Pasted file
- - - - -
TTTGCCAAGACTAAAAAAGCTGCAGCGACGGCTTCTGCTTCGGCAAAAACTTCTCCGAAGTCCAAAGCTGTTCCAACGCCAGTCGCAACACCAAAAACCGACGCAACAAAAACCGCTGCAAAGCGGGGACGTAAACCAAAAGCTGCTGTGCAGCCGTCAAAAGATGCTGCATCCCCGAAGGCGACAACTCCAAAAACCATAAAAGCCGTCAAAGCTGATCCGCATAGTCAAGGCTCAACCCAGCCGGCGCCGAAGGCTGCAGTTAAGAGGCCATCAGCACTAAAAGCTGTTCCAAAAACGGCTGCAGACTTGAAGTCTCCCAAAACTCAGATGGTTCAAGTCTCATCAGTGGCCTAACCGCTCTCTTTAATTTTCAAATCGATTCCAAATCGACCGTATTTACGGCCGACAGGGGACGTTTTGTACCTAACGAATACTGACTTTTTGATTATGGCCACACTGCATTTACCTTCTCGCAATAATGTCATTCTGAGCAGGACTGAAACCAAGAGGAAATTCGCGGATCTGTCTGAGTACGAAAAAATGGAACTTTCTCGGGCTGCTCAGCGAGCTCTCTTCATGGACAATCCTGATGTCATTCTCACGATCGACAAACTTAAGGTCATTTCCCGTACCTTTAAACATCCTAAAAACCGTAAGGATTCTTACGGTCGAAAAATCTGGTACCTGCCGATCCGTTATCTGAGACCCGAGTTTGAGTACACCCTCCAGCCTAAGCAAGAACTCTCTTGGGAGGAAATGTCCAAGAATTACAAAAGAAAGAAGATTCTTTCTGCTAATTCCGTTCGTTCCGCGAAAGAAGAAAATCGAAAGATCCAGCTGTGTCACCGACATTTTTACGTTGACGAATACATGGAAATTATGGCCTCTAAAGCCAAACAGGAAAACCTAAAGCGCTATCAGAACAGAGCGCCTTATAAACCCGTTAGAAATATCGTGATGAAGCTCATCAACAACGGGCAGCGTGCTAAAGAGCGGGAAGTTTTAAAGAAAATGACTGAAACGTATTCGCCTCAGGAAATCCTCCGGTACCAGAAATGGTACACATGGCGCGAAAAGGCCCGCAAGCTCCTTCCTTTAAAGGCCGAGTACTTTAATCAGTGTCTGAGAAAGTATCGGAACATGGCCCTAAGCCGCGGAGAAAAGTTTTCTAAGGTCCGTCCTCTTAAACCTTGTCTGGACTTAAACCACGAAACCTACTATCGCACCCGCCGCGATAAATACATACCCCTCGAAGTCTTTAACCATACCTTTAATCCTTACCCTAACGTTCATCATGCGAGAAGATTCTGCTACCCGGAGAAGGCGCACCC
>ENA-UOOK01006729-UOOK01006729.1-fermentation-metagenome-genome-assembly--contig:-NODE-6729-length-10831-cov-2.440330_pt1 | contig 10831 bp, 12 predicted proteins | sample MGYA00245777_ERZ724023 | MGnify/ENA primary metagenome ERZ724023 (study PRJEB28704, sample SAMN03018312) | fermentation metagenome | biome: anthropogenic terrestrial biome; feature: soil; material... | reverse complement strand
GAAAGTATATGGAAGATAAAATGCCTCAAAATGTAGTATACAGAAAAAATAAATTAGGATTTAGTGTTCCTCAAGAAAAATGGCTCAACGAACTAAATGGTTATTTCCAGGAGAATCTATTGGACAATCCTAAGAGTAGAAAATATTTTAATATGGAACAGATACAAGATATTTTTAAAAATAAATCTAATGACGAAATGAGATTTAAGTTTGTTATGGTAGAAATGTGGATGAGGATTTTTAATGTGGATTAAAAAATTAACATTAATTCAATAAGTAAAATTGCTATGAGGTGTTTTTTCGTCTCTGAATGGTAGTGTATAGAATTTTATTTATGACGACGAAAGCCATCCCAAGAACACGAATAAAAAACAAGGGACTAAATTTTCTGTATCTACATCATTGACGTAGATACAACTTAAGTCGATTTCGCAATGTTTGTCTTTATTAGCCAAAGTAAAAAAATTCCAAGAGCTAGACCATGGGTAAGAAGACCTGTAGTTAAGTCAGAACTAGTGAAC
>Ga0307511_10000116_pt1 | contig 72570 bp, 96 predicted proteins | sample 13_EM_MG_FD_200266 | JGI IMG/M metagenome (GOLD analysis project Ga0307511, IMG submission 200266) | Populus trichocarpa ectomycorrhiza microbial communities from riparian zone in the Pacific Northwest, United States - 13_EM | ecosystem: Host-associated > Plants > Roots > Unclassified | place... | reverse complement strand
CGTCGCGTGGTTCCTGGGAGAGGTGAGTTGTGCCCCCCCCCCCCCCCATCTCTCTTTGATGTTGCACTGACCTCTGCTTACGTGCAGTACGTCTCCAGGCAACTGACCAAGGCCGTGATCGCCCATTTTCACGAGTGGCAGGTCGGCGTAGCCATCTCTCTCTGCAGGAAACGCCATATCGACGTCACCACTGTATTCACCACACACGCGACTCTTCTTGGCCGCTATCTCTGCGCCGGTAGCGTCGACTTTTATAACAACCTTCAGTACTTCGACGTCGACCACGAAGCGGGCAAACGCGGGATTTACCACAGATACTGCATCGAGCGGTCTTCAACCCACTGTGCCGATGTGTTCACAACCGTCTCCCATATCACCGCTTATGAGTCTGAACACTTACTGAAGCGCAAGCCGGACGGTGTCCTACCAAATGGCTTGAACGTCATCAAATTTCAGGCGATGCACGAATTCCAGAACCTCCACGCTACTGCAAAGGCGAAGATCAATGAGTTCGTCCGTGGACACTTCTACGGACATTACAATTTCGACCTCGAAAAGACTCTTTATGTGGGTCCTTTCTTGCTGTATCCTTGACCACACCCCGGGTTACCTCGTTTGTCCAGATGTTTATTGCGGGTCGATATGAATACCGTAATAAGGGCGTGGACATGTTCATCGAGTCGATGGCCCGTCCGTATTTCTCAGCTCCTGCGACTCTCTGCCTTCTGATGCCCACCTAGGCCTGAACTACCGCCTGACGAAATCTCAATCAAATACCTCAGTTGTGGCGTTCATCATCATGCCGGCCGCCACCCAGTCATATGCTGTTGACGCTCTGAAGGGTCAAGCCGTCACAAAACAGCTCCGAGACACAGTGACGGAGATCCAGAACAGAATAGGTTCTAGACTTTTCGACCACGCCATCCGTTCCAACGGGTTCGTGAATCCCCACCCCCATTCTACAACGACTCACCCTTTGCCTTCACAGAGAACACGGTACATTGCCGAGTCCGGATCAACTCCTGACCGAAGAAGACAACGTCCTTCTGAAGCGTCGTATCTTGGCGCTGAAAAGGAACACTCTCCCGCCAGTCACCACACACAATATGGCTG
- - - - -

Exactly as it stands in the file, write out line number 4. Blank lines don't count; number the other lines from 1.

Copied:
>Ga0307511_10000116_pt1 | contig 72570 bp, 96 predicted proteins | sample 13_EM_MG_FD_200266 | JGI IMG/M metagenome (GOLD analysis project Ga0307511, IMG submission 200266) | Populus trichocarpa ectomycorrhiza microbial communities from riparian zone in the Pacific Northwest, United States - 13_EM | ecosystem: Host-associated > Plants > Roots > Unclassified | place... | reverse complement strand